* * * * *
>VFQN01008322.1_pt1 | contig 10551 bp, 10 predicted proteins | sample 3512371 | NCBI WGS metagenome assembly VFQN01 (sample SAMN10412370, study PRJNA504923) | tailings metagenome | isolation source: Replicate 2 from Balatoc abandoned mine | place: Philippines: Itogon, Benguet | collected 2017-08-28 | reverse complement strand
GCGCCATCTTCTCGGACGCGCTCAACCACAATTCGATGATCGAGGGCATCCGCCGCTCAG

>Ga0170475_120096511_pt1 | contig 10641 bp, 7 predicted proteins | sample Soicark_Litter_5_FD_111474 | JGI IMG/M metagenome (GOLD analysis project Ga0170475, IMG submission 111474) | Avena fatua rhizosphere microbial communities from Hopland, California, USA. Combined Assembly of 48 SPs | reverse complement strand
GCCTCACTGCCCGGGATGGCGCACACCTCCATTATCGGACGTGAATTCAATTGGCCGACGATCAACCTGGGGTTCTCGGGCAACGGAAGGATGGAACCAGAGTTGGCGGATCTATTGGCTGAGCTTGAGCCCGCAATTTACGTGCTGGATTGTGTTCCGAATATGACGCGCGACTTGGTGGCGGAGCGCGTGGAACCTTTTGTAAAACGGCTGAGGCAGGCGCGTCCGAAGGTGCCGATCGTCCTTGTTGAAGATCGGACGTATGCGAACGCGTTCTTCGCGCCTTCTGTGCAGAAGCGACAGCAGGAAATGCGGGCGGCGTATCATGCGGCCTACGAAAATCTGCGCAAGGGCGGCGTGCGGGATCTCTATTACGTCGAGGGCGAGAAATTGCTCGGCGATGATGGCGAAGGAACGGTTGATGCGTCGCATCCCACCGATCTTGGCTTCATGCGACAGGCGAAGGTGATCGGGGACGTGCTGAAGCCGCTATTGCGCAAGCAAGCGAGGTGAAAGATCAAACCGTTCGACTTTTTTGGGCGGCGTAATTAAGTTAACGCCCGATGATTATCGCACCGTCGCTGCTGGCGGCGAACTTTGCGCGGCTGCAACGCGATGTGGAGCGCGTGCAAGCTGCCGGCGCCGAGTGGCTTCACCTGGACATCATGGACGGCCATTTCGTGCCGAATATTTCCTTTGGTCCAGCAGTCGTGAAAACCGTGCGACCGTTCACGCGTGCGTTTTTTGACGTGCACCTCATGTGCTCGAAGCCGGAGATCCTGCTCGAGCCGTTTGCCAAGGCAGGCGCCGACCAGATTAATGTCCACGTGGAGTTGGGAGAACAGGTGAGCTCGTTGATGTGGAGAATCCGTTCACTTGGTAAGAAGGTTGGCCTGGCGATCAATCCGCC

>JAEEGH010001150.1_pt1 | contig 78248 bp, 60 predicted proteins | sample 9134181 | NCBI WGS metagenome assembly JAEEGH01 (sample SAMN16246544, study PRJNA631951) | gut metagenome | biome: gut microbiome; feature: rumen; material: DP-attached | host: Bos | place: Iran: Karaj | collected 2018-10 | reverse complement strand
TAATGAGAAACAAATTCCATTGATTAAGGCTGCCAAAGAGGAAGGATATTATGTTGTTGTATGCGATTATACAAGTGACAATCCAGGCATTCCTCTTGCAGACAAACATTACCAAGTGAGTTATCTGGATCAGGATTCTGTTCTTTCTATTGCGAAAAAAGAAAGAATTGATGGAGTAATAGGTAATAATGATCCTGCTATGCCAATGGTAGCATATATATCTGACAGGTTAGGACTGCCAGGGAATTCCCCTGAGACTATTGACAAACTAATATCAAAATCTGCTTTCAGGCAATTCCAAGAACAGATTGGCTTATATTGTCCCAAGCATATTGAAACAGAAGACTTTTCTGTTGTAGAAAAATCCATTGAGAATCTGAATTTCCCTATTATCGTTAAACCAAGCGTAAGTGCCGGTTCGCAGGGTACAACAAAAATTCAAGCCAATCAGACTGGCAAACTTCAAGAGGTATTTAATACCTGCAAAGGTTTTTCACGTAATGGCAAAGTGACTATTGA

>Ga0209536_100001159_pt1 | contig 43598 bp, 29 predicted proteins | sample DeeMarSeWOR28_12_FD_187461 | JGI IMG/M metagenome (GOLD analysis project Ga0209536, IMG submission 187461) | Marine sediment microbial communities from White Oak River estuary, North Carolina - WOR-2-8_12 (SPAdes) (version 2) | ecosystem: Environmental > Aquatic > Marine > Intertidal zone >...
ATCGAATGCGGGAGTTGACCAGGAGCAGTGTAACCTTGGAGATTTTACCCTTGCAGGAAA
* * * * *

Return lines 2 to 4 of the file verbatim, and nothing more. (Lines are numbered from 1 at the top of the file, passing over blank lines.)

GCGCCATCTTCTCGGACGCGCTCAACCACAATTCGATGATCGAGGGCATCCGCCGCTCAG

>Ga0170475_120096511_pt1 | contig 10641 bp, 7 predicted proteins | sample Soicark_Litter_5_FD_111474 | JGI IMG/M metagenome (GOLD analysis project Ga0170475, IMG submission 111474) | Avena fatua rhizosphere microbial communities from Hopland, California, USA. Combined Assembly of 48 SPs | reverse complement strand
GCCTCACTGCCCGGGATGGCGCACACCTCCATTATCGGACGTGAATTCAATTGGCCGACGATCAACCTGGGGTTCTCGGGCAACGGAAGGATGGAACCAGAGTTGGCGGATCTATTGGCTGAGCTTGAGCCCGCAATTTACGTGCTGGATTGTGTTCCGAATATGACGCGCGACTTGGTGGCGGAGCGCGTGGAACCTTTTGTAAAACGGCTGAGGCAGGCGCGTCCGAAGGTGCCGATCGTCCTTGTTGAAGATCGGACGTATGCGAACGCGTTCTTCGCGCCTTCTGTGCAGAAGCGACAGCAGGAAATGCGGGCGGCGTATCATGCGGCCTACGAAAATCTGCGCAAGGGCGGCGTGCGGGATCTCTATTACGTCGAGGGCGAGAAATTGCTCGGCGATGATGGCGAAGGAACGGTTGATGCGTCGCATCCCACCGATCTTGGCTTCATGCGACAGGCGAAGGTGATCGGGGACGTGCTGAAGCCGCTATTGCGCAAGCAAGCGAGGTGAAAGATCAAACCGTTCGACTTTTTTGGGCGGCGTAATTAAGTTAACGCCCGATGATTATCGCACCGTCGCTGCTGGCGGCGAACTTTGCGCGGCTGCAACGCGATGTGGAGCGCGTGCAAGCTGCCGGCGCCGAGTGGCTTCACCTGGACATCATGGACGGCCATTTCGTGCCGAATATTTCCTTTGGTCCAGCAGTCGTGAAAACCGTGCGACCGTTCACGCGTGCGTTTTTTGACGTGCACCTCATGTGCTCGAAGCCGGAGATCCTGCTCGAGCCGTTTGCCAAGGCAGGCGCCGACCAGATTAATGTCCACGTGGAGTTGGGAGAACAGGTGAGCTCGTTGATGTGGAGAATCCGTTCACTTGGTAAGAAGGTTGGCCTGGCGATCAATCCGCC